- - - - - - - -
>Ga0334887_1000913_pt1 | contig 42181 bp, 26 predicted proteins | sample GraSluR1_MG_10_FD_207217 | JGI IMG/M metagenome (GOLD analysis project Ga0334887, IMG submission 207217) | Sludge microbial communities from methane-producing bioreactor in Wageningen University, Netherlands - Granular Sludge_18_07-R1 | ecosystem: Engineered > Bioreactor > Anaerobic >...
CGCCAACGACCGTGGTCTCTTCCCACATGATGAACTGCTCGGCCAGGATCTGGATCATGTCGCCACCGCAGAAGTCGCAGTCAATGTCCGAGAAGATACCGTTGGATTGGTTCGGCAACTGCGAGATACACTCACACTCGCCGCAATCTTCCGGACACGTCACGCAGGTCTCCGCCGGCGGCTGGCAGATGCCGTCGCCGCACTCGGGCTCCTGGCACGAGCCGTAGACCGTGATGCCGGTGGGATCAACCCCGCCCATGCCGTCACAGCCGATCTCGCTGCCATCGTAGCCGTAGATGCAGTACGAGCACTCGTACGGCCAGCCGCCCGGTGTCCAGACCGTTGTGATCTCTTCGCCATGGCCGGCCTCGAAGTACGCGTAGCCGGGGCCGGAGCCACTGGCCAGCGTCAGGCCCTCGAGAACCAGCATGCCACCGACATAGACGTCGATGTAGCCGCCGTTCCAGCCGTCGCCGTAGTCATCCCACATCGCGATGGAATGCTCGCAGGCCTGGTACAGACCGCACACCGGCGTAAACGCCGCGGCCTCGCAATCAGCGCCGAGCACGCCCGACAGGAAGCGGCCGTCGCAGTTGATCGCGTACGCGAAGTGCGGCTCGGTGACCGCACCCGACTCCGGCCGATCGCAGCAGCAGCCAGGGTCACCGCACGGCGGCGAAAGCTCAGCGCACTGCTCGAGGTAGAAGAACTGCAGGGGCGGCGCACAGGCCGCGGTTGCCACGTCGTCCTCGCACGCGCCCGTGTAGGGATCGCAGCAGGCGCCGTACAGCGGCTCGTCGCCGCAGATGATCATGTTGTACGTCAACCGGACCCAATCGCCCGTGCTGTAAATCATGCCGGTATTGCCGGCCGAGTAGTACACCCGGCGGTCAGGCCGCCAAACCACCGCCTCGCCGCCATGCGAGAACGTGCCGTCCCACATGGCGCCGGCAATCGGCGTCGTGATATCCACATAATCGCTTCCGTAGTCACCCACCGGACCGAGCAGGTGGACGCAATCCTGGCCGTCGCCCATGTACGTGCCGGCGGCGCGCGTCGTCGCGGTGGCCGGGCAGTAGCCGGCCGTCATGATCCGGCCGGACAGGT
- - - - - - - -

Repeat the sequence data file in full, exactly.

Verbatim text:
>Ga0334887_1000913_pt1 | contig 42181 bp, 26 predicted proteins | sample GraSluR1_MG_10_FD_207217 | JGI IMG/M metagenome (GOLD analysis project Ga0334887, IMG submission 207217) | Sludge microbial communities from methane-producing bioreactor in Wageningen University, Netherlands - Granular Sludge_18_07-R1 | ecosystem: Engineered > Bioreactor > Anaerobic >...
CGCCAACGACCGTGGTCTCTTCCCACATGATGAACTGCTCGGCCAGGATCTGGATCATGTCGCCACCGCAGAAGTCGCAGTCAATGTCCGAGAAGATACCGTTGGATTGGTTCGGCAACTGCGAGATACACTCACACTCGCCGCAATCTTCCGGACACGTCACGCAGGTCTCCGCCGGCGGCTGGCAGATGCCGTCGCCGCACTCGGGCTCCTGGCACGAGCCGTAGACCGTGATGCCGGTGGGATCAACCCCGCCCATGCCGTCACAGCCGATCTCGCTGCCATCGTAGCCGTAGATGCAGTACGAGCACTCGTACGGCCAGCCGCCCGGTGTCCAGACCGTTGTGATCTCTTCGCCATGGCCGGCCTCGAAGTACGCGTAGCCGGGGCCGGAGCCACTGGCCAGCGTCAGGCCCTCGAGAACCAGCATGCCACCGACATAGACGTCGATGTAGCCGCCGTTCCAGCCGTCGCCGTAGTCATCCCACATCGCGATGGAATGCTCGCAGGCCTGGTACAGACCGCACACCGGCGTAAACGCCGCGGCCTCGCAATCAGCGCCGAGCACGCCCGACAGGAAGCGGCCGTCGCAGTTGATCGCGTACGCGAAGTGCGGCTCGGTGACCGCACCCGACTCCGGCCGATCGCAGCAGCAGCCAGGGTCACCGCACGGCGGCGAAAGCTCAGCGCACTGCTCGAGGTAGAAGAACTGCAGGGGCGGCGCACAGGCCGCGGTTGCCACGTCGTCCTCGCACGCGCCCGTGTAGGGATCGCAGCAGGCGCCGTACAGCGGCTCGTCGCCGCAGATGATCATGTTGTACGTCAACCGGACCCAATCGCCCGTGCTGTAAATCATGCCGGTATTGCCGGCCGAGTAGTACACCCGGCGGTCAGGCCGCCAAACCACCGCCTCGCCGCCATGCGAGAACGTGCCGTCCCACATGGCGCCGGCAATCGGCGTCGTGATATCCACATAATCGCTTCCGTAGTCACCCACCGGACCGAGCAGGTGGACGCAATCCTGGCCGTCGCCCATGTACGTGCCGGCGGCGCGCGTCGTCGCGGTGGCCGGGCAGTAGCCGGCCGTCATGATCCGGCCGGACAGGT